Humble Beginnings


EDITOR’S NOTE: “Humble Beginnings” was first published May 17, 2021. This Flash Fiction Rewind is in celebration of Beau Johnson’s new bestselling release The Abrum Files: A Bishop Rider Book. Follow along this week to read bits of Bishop Rider from the Shotgun Honey archives.

“You right-handed or left-handed?” He looks to me, up from the chair he’s bound to. The wood is mahogany—old, thick, and matching the desk I’m leaning against. Stout juts his chin to the right, the sweat dripping from his goatee adding to dampness already home to his crotch.

I cut the zip tie that binds his right hand to the chair.

“And you?” I say, turning my attention to the other piece of shit, McDonough. The thicker man looks to his right hand as well, but as he does, Ray re-enters the office. Like me, he’s still wearing the Kevlar. Unlike me, he comes bearing gifts: a gas can in each of his gloved hands.

“I see you’ve started without me,” in a way I had, but not how one might think. I’m young here, no longer part of the CCPD, and at a time in my life where failure and I had yet to fuck one another. It meant Jeramiah was still years into the future, Batista still retained the parts of his face he’d eventually lose, and Ray, well Ray was still six feet instead of five.

“Just awaiting your return,” I say, and feel the metal hit the desk.

Ray sucks his teeth, “That’s why these two are going to love you, Bishop. You’re inclusive in what you do, never failing to leave anyone out of the process.” He’s fucking with them now, and the show, it wasn’t new. It’s how Ray’s always been, war, post-war, or otherwise.

I finish my business with McDonough, freeing the hand he’d motioned to. We’re in the man’s own office, surrounded by pin-up posters, a couple of filing cabinets topped with liquor bottles, and a small beige couch that had seen better days. Through venetian blinds to the right of Stout I take in Culver Bay, the docks, and the purple sky above them both. A storm was coming. For some, it was already here.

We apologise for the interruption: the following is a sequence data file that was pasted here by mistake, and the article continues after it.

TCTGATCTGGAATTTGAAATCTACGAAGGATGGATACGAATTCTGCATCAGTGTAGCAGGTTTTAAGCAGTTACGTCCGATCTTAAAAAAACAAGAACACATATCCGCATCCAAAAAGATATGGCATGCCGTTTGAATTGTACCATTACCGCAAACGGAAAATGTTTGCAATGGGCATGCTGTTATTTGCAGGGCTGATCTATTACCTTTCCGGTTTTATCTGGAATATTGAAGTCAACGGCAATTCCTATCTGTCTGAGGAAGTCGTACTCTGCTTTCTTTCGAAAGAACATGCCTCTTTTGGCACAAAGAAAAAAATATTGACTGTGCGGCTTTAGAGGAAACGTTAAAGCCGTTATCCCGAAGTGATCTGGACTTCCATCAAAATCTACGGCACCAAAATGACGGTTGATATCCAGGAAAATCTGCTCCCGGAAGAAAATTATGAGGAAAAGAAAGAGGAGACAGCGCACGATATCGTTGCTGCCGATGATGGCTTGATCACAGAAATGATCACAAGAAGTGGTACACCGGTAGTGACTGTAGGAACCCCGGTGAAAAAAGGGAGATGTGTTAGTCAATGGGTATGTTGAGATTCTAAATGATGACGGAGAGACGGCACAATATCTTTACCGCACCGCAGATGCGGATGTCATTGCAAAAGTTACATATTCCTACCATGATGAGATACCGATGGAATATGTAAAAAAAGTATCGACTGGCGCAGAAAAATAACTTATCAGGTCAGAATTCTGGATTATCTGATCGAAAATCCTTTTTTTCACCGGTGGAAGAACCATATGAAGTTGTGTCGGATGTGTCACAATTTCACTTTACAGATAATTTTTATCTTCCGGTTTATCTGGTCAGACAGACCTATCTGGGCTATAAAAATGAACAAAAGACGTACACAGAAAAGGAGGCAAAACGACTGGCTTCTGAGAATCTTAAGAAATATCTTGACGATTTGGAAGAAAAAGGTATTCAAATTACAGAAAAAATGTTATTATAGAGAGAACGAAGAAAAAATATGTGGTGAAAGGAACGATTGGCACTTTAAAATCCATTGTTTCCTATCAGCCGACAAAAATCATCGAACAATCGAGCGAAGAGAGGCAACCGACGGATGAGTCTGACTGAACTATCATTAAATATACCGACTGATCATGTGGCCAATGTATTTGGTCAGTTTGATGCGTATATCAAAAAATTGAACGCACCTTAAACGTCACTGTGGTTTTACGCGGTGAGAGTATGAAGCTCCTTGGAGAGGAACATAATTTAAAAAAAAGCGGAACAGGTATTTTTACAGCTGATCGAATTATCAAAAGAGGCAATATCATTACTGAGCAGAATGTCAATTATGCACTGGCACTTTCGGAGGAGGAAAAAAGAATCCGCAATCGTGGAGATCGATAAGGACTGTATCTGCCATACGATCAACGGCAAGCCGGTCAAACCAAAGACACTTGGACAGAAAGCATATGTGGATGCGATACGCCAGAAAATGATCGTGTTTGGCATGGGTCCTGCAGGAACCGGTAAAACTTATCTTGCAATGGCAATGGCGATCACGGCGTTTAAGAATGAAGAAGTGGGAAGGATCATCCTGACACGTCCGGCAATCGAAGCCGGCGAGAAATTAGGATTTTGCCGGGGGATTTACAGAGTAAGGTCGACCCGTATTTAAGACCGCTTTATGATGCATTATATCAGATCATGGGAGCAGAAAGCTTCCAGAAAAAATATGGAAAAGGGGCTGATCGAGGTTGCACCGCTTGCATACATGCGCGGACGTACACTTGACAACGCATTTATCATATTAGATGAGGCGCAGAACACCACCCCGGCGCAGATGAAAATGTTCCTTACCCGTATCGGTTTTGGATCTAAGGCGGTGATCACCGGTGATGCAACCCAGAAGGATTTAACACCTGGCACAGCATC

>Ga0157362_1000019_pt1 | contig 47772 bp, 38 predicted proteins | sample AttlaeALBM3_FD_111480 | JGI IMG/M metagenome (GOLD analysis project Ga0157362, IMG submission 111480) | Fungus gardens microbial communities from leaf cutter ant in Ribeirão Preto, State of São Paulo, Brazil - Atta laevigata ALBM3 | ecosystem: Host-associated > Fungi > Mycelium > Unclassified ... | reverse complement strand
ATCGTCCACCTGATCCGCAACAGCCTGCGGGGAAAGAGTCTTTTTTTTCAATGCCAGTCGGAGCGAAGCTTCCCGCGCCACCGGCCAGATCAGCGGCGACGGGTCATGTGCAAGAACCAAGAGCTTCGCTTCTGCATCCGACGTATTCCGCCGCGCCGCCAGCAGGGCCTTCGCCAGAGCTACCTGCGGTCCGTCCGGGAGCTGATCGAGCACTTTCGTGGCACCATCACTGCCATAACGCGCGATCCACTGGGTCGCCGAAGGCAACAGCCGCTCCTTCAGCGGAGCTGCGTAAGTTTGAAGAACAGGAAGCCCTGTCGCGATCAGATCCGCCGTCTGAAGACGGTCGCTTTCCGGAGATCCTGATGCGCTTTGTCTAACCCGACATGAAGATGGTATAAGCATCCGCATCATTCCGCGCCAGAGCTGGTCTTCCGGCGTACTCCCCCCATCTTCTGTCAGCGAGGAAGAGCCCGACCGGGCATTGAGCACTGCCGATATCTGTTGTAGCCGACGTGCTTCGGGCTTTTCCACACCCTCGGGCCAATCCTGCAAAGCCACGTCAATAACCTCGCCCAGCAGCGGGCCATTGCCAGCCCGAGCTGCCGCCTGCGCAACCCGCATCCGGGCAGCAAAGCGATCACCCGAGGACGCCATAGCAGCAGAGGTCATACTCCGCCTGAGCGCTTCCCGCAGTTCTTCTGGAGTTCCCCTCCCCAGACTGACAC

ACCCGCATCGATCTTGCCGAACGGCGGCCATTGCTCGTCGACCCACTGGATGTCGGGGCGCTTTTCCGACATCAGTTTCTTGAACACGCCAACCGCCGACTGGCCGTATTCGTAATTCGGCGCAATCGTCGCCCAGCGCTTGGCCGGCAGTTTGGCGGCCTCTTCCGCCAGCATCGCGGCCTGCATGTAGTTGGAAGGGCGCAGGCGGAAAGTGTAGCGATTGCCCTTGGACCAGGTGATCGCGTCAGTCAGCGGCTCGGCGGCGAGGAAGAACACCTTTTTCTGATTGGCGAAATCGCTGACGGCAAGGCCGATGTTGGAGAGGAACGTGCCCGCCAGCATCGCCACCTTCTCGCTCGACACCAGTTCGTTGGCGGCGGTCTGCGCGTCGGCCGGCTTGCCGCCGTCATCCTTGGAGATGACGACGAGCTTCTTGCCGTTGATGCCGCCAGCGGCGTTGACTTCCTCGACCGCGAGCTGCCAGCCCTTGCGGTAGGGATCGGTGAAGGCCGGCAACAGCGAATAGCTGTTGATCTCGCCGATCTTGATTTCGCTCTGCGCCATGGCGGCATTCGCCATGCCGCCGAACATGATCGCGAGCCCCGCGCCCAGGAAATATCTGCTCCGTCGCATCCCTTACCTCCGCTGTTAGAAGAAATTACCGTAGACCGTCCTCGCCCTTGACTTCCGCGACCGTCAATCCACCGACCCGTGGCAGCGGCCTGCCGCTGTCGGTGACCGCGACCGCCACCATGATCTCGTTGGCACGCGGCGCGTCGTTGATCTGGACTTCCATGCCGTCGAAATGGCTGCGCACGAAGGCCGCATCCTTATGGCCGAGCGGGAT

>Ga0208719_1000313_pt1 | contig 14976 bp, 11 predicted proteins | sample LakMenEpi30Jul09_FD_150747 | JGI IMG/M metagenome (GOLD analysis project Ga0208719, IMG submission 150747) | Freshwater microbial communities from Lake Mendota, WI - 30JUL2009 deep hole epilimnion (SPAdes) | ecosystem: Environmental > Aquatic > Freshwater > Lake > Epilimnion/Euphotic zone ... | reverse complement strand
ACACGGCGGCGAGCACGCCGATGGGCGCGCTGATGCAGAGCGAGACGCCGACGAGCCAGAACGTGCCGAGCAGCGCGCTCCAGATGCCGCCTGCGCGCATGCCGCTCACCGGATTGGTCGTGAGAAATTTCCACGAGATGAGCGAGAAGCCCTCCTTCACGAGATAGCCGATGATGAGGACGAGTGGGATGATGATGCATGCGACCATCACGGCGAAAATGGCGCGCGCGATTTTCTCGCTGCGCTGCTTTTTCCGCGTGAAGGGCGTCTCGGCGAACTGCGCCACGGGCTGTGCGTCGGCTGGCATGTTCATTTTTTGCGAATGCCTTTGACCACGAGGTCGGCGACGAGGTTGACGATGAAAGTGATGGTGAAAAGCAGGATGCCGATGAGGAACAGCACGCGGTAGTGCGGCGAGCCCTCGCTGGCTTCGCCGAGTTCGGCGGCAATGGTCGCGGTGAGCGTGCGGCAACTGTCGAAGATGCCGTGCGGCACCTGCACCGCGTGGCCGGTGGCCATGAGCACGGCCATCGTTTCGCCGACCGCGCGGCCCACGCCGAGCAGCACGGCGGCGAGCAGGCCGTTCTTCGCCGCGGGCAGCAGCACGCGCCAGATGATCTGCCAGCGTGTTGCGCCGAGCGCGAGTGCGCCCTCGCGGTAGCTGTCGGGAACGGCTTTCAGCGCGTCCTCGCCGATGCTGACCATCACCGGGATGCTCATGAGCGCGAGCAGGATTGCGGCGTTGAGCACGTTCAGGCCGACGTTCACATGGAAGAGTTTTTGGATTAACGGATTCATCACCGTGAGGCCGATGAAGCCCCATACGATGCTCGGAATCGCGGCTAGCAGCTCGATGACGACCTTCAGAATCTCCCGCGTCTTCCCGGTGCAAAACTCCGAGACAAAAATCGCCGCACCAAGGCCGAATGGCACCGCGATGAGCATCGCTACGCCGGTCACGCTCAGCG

“Each of you are going to list as many people as you can. Men who could sit in those very chairs and I’d have a hard time spotting the difference.” I had their attention. Of course I did. It’s the way this game was played. Home to a set of rules I’d been forced to understand.

“Whoever gives me the highest number of shitbirds, you are the one who walks.  Not forever. Just today. Until Ray and I here come looking for you again.” If they were smart, they’d picture using that time to either come at me themselves or hightailing it the fuck out of Dodge.

It’s what the man in front of them hoped they’d believe, anyway.

I hand them pens and clipboards.

They write. Stout faster than McDonough. This surprises me, even though it shouldn’t have. Not because human trafficking is a billion-dollar industry but because dirty cops have always been a beast all their own.

Goatee still dripping, Stout gestures through the gag. “You sure?” He nods. I take the clipboard. Read it. Look to McDonough. “You need more time?” He shakes his head, his eyes like O’s, and then he begins to openly weep. I nod to Ray. 

From the small duffel he removes goggles and places them on the bald man’s head, taking and then handing me the clipboard in the process.

“You’re thinking ‘why the goggles’, am I right?” And Ray, as he likes to do when we get to this part, he hunkers down and places his hands upon McDonough’s knees. “It’s because feeling what’s about to occur is only half of what people like you deserve. You need to see.”

Protests comes next—a type of pleading from both men, the kind that each of them would withhold from others without a thought.

Did it change things? Would it?

No. And then McDonough is drowning in fuel, his clothes hungry for the liquid. Ray empties the can, shakes it, then switches it for the full one. He sets it a few feet in front of the man. My turn. I push Stout closer to that gas can, ensuring he would accept the full brunt of what was to come. 

Neither was ever leaving this office alive, no matter how much they wanted to believe in what I told them. Part of them probably knew that, but still, I’d never ask.

I’d lost my mother. I’d lost my sister. I’d one day lose a leg. But here now, back at the start, I was not yet the monster I needed to become.

The fire spreads fast, the explosion coming faster. From the passenger seat of the van, I pull the names from the clipboards—names I did not have at the start of the day.  Ray smiles. I nod.

Time to go to work.

~ fin ~


Beau Johnson is the author of the Bishop Rider Books.  A Better Kind Of Hate, The Big Machine Eats, All Of Them To Burn, Brand New Dark, and coming this October from Down and Out Books, Old Man Rider, Beau’s last published book.  He lives in Canada with his wife and three boys and wants you to know it’s been an honor as much as it’s been a blast.  Long live crime fiction.  Long live the dark stuff.